Court Report

The homeless and sex offenders

gavel2Maryland’s intermediate appellate court last month again addressed Maryland’s sex offender registry.  The law in Maryland since 1995 has provided that persons convicted of certain sex offenses must register with law enforcement as a sex offender. The case of Reynaldo Rodriguez v. State addresses the law as it applies to homeless persons.


Flaws in comparative bullet analysis

gavel2A technique formerly used by the FBI called Comparative Bullet Lead Analysis (CBLA) was used as a forensic technique for many years to try to connect bullets found in a victim to other linked to a criminal defendant. CBLA analysis has been debunked and has led to reversals of many convictions,  and recently led to a writ of actual innocence being issued by Maryland’s intermediate appellate court in the case of Gary Ward v. State.


The problems with intent

gavel2To convict a defendant under Maryland law of first degree murder, the prosecution must prove beyond a reasonable doubt that the defendant in a premeditated way intended to and did kill the victim. Maryland’s interim appellate Court this week explored the circumstances under which a conviction for first degree murder may stand for killing an unintended victim, in a case called Bircher v. State.


Supervising probation agents

gavel2It is a common part of sentencing of a person convicted of a crime to require that the defendant agree to a period of  probation supervised by a probation officer after the defendant serves his or her original sentence, subject to additional jail time for violating probation.   What can happen when the defendant fails to comply with terms of probation  is illustrated by a recent case from the Court of Appeals entitled State of Maryland vs. Callahan.


Trials For Ongoing Gang Activities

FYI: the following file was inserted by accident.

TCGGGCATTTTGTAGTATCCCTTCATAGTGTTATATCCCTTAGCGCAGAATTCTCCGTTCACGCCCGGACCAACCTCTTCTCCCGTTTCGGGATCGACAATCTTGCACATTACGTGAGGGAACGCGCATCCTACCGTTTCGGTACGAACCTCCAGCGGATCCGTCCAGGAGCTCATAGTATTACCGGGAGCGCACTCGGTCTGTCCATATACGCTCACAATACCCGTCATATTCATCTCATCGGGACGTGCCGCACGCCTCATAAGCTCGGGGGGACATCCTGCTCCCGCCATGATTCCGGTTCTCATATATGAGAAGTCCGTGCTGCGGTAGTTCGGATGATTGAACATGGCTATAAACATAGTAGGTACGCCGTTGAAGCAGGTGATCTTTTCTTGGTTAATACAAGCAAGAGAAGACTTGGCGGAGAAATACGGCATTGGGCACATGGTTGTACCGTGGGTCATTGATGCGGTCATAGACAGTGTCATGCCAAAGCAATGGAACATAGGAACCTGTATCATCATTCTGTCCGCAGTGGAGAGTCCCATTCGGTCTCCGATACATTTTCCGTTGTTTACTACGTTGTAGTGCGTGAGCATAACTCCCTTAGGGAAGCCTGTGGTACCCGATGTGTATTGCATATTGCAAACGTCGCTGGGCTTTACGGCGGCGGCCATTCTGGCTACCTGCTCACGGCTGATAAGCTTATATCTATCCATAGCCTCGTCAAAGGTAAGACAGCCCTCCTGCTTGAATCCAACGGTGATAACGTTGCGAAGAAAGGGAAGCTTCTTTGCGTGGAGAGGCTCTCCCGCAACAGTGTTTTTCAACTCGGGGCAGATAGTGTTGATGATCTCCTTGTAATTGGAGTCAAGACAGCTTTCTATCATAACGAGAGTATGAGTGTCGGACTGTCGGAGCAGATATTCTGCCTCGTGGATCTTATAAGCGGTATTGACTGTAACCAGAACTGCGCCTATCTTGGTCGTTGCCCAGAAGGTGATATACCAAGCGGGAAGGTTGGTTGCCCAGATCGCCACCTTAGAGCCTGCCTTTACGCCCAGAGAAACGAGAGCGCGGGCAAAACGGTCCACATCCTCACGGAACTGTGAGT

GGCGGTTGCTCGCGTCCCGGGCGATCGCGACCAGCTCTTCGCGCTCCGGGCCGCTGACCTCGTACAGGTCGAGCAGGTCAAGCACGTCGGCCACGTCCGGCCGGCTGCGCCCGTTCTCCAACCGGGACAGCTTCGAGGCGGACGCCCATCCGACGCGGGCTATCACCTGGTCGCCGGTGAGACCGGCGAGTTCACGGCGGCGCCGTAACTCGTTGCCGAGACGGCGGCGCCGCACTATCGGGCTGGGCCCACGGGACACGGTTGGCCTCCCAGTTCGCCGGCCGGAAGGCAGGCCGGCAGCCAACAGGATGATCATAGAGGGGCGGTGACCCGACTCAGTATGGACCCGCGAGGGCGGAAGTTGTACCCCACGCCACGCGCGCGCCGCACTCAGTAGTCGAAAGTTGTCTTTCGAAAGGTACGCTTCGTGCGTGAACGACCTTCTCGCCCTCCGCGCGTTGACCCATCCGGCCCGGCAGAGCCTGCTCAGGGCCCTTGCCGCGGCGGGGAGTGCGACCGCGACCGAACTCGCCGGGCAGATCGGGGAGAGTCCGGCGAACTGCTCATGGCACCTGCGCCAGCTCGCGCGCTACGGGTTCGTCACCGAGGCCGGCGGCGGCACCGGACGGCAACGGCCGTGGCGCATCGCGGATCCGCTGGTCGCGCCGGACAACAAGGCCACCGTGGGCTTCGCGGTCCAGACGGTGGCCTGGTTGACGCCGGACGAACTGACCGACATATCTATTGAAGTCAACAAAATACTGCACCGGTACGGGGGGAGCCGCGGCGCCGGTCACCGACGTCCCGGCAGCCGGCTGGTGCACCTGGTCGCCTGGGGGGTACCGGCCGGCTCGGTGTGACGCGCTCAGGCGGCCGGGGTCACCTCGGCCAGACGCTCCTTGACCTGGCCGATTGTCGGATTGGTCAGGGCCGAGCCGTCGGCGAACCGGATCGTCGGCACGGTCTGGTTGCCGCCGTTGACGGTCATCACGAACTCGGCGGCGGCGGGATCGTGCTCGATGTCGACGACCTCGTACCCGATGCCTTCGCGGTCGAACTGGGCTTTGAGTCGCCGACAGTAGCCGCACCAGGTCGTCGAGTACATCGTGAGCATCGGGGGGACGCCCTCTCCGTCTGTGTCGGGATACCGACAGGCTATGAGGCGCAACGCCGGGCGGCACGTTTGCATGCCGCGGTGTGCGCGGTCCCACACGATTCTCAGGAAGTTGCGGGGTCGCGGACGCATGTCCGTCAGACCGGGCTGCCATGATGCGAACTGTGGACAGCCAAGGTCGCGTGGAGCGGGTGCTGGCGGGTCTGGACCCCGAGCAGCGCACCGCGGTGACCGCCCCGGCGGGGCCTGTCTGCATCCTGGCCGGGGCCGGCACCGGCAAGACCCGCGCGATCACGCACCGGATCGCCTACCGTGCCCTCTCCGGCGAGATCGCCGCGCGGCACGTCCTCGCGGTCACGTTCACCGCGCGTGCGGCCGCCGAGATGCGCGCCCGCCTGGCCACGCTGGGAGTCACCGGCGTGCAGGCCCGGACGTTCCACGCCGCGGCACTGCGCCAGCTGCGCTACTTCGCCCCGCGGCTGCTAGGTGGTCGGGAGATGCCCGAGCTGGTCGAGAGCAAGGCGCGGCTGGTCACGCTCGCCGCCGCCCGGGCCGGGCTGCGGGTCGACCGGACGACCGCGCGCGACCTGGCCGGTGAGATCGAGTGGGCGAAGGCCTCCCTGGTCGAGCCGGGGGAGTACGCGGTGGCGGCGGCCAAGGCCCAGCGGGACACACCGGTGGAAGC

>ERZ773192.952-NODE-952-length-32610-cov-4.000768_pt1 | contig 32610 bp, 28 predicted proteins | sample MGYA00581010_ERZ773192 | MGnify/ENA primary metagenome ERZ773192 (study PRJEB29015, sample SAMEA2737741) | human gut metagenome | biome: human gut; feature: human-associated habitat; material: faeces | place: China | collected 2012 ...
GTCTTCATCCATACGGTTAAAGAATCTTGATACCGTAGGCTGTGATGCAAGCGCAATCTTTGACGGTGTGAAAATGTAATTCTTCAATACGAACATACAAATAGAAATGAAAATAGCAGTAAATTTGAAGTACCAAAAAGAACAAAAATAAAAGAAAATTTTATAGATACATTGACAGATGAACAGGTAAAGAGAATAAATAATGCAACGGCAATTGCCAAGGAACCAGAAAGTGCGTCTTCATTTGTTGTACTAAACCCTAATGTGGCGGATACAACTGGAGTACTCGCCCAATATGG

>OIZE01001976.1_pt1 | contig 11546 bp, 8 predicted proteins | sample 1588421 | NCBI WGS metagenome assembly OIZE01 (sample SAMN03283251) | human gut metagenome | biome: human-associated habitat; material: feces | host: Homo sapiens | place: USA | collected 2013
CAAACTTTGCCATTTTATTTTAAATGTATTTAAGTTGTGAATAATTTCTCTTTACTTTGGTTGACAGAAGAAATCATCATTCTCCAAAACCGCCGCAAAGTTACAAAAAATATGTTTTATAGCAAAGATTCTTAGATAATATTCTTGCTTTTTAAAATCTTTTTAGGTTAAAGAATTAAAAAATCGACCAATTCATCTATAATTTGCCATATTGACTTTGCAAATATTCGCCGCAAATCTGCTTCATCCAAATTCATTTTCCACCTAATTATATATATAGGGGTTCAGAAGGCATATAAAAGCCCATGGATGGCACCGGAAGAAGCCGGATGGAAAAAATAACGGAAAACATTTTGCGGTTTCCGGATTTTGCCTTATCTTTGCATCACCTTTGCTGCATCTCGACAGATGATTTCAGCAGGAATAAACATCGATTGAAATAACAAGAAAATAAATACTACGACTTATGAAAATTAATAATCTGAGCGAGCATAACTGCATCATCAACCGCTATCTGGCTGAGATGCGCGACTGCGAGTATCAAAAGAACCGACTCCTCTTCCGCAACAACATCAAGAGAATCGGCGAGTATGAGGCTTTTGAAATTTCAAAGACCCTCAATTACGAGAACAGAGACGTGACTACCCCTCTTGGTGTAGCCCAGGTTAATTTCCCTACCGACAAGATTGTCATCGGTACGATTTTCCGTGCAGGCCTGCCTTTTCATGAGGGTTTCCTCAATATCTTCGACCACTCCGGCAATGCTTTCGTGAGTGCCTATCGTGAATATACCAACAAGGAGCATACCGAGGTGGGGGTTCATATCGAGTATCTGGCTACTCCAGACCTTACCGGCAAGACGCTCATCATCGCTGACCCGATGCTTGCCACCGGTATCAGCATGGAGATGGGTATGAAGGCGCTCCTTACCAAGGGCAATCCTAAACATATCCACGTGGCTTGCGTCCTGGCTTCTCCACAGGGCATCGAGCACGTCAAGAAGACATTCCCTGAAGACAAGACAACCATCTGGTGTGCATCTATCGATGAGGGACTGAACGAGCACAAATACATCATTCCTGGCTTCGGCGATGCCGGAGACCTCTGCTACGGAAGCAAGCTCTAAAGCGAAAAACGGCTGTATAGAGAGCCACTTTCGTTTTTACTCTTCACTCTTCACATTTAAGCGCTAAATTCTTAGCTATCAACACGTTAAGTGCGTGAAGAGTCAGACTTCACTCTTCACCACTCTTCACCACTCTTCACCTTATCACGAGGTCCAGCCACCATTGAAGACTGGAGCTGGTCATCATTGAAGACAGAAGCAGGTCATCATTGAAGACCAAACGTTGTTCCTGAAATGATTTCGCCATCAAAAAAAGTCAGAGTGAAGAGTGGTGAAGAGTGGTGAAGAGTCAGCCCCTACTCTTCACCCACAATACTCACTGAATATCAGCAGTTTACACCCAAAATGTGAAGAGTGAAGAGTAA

gavel2Two areas of criminal activity that are much discussed at the present time are sexual assaults and gang related activity, which sometimes overlap. The State often has an interest when presenting criminal charges in including gang related charges with other crimes. How the Court handles such cases is illustrated by a recent case from Maryland’s intermediate appellate court called Andrez Cortez v. State of Maryland.

The Court’s opinion indicates that Mr. Cortez showed a co-worker a video on his cell phone of three men having sex with a woman who appeared to be “out of it.”  The co-worker recognized the voice providing commentary on the tape as the defendant, and he told his boss who called the police.  A search of the defendant’s apartment produced another similar video, and witnesses identified the voice as that of Mr. Cortez.

It was apparent from the video that that the videographer not only touched the victim himself, but made comments related to a particular gang and gang members. The Defendant admitted to the police that he had brought this gang to Montgomery County and was a member. The police identified the victim, who became very upset when shown the video. She said she had gone to a party and drunk some beer, but then became very sleepy. She awoke the next day to find she had been robbed, but was not even aware she had been sexually assaulted.

The State charged Cortez with three sex offenses, and also for participating in gang related activity. The defense attorney asked that the gang charge be set for a separate trial, arguing that the sex offenses were separate allegations and it was too prejudicial for the jury to also hear about a gang. The trial judge ordered one trial on all charges, and the defendant was convicted.  The appellate court upheld the decision to try the gang related charges with all the other crimes.

The Court noted that whether to order a separate trial on charges depends upon 1) whether the same evidence would be admissible in both trials, and 2) whether the interest of judicial economy in trying related charges from the same facts was outweighed by other considerations. Here, the Court found that gang related evidence was relevant to motive and identity of the defendant, and upheld holding one trial in this case. This illustrates how gang related charges may also support prosecution for related crimes.


Don't sell counterfeit DVDs dude

gavel2The movie industry not only has to worry about hackers  who may obtain copies of films and distribute them on the internet, as Sony recently experienced, but also the sale of counterfeit copies of DVDs.  Maryland has a statute criminalizing trademark counterfeiting, whose constitutionality was upheld last week in the State’s highest Court in a case called McCree v. State.


Don't Bogart that joint my friend

gavel2The effort in the District of Columbia to decriminalize marijuana has garnered much publicity and the attention of some members of Congress. Meanwhile, As of October 1 of this year, Maryland’s new law decriminalizing use or possession of marijuana went into effect which is likely not the end of efforts to change the Maryland law on cannabis use.

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